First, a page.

In many ways, Shields approaches the game with the same underdog mentality he embraced upon being chosen in the 16th round with the 466th pick in the 2000 draft. Three years ago, Shields allowed the most hits (246), earned runs (117) and homers (34) in the American League, so he changed his training regimen, tightened up his motion and got his career back on track. Just like that, he made the All-Star team and finished third in the Cy Young race in 2011.
Shields got tagged with the “Big Game James’’ nickname in the minor leagues by teammate Chris Flinn, a diehard fan of North Carolina hoops and Los Angeles Lakers star James Worthy. The handle eventually morphed into “Complete Game James’’ when Shields began going nine innings with regularity. As long as his managers continue to hand him the ball and keep the mound visits to a minimum, he doesn’t care what people call him.
“He’s going to bring some intensity that we need from a pitcher's side,’’ said Royals outfielder Jeff Francoeur. “I always remember John Smoltz telling me that you can’t have the leader of the team be a pitcher, because they’re not playing every day. But from the pitching staff’s standpoint, you need a leader, and I think he can be that guy. When you come in here having done what he’s done, guys respect him.’’
Shields is the cousin of former big league outfielder Aaron Rowand, a hardcore team guy who made a habit of planning club bonding rituals during his 11-year career with the White Sox, Phillies and Giants. Rowand’s bowling tournaments were an annual rite of spring during his time in San Francisco.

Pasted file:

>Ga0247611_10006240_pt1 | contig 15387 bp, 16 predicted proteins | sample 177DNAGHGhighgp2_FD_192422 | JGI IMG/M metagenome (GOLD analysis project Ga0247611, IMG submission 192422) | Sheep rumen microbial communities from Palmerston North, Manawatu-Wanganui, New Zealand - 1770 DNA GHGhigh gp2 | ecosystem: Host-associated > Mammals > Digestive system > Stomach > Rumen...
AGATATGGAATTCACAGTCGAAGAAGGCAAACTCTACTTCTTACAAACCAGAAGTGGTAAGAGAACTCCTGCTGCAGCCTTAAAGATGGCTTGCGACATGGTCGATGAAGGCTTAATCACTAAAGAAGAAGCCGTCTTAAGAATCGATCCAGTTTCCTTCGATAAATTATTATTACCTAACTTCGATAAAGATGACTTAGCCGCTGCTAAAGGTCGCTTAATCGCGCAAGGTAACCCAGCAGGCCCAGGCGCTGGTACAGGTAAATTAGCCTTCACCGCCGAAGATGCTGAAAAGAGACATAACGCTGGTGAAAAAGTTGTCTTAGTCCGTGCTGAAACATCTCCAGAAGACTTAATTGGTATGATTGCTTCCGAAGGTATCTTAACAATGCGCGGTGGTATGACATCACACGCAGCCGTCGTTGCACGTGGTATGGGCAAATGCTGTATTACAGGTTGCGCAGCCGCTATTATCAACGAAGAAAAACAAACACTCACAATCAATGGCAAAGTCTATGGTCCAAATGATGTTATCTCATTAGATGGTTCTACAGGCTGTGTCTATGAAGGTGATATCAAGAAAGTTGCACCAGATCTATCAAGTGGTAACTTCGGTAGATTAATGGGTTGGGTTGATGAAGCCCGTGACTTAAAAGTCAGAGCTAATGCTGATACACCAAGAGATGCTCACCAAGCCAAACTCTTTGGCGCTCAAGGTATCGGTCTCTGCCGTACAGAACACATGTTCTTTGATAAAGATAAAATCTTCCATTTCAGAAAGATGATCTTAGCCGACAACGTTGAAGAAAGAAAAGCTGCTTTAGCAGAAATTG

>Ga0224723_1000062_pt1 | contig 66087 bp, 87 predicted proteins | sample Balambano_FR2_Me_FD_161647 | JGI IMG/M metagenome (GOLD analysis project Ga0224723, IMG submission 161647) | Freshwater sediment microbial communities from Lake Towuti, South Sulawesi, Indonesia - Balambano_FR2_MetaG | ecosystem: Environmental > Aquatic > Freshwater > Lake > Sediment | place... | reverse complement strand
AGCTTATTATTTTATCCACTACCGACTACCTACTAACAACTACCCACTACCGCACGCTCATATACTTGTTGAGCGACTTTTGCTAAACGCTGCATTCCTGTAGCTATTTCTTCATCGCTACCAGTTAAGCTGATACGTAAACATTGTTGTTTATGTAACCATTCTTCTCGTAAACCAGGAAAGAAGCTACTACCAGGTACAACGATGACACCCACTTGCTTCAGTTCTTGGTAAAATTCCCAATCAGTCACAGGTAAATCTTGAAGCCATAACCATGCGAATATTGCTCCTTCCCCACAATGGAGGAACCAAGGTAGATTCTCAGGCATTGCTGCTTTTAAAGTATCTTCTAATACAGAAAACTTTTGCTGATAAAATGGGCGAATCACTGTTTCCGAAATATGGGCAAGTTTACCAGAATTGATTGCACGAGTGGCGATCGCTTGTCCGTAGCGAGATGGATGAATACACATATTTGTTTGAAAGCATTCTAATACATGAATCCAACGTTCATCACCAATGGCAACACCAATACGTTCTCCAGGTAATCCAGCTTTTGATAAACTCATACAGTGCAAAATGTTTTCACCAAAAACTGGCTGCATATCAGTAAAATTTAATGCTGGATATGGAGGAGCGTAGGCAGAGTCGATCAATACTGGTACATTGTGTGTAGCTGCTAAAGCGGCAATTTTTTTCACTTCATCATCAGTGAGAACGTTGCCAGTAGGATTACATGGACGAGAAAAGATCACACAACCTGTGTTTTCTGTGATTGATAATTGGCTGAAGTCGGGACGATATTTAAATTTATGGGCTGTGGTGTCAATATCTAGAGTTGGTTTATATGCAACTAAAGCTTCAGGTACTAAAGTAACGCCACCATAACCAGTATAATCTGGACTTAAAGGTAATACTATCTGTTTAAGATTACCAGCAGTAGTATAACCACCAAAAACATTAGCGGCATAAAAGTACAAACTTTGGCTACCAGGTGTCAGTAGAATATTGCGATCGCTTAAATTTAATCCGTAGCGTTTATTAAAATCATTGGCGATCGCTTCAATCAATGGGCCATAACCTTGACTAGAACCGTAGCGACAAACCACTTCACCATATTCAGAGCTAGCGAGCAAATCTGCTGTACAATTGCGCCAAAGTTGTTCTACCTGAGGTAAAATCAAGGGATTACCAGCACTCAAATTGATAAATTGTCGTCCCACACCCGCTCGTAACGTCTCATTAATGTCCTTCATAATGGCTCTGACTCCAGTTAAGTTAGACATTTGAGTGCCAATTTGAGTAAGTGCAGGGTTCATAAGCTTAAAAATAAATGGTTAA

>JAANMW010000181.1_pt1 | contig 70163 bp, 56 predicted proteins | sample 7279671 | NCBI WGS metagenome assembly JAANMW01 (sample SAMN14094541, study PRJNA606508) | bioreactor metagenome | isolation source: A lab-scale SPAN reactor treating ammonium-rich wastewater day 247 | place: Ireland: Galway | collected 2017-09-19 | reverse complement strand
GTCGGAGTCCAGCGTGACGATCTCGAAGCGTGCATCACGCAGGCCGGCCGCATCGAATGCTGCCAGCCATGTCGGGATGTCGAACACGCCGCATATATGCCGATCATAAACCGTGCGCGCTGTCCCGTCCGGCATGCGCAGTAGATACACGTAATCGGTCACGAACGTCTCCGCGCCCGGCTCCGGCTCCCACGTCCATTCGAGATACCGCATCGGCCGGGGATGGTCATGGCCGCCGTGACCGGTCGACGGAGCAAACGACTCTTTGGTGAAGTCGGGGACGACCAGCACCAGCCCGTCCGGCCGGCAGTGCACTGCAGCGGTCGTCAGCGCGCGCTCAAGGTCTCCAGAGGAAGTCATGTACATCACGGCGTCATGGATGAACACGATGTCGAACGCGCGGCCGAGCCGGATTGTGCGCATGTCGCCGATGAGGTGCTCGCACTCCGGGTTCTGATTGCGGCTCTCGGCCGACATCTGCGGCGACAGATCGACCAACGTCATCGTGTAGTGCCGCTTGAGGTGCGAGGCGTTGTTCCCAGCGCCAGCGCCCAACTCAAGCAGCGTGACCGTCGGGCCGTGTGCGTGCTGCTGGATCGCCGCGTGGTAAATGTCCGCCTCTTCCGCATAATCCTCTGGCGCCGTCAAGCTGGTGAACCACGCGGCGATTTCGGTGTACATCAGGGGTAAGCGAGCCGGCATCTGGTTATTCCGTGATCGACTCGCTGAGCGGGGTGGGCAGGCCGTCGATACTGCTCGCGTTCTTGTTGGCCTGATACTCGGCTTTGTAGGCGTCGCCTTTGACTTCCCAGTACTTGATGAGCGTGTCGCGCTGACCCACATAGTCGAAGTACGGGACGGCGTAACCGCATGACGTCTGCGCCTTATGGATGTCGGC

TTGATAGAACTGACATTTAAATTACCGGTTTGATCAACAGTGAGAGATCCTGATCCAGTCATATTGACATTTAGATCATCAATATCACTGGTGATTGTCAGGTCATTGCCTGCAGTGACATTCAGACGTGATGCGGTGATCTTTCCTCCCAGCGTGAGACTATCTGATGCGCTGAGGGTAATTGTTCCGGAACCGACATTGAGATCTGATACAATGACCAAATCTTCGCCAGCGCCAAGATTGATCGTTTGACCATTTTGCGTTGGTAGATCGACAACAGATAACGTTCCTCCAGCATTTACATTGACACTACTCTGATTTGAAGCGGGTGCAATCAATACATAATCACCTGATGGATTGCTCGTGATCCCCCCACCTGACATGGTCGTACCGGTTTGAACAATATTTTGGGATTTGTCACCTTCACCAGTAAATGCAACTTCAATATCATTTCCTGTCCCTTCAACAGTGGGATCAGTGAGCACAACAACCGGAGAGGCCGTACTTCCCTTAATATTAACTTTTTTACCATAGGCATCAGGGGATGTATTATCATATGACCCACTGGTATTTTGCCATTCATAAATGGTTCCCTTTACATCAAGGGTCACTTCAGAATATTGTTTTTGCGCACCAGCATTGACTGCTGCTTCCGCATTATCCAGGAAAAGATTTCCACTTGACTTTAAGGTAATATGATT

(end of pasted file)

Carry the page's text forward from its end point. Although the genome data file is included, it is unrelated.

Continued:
Shields borrowed a page from cousin Aaron’s playbook this spring when he scheduled a team golf outing with Francoeur at the Raven Golf Course in Phoenix. A total of 40 Royals showed up for the event. For sake of levity, Shields and Francoeur brought along a generous supply of exploding golf balls. They surprised infielder Miguel Tejada, reliever Kelvim Herrera, catcher Salvador Perez and several others with the gag.
“It’s a way of breaking that barrier, of breaking that shell,’’ Shields said. “We’re going to be with each other for 181 days during the season. That’s a long time when you’re with the same people 24 hours a day. I feel like this is our home away from home and we have to treat it like that.’’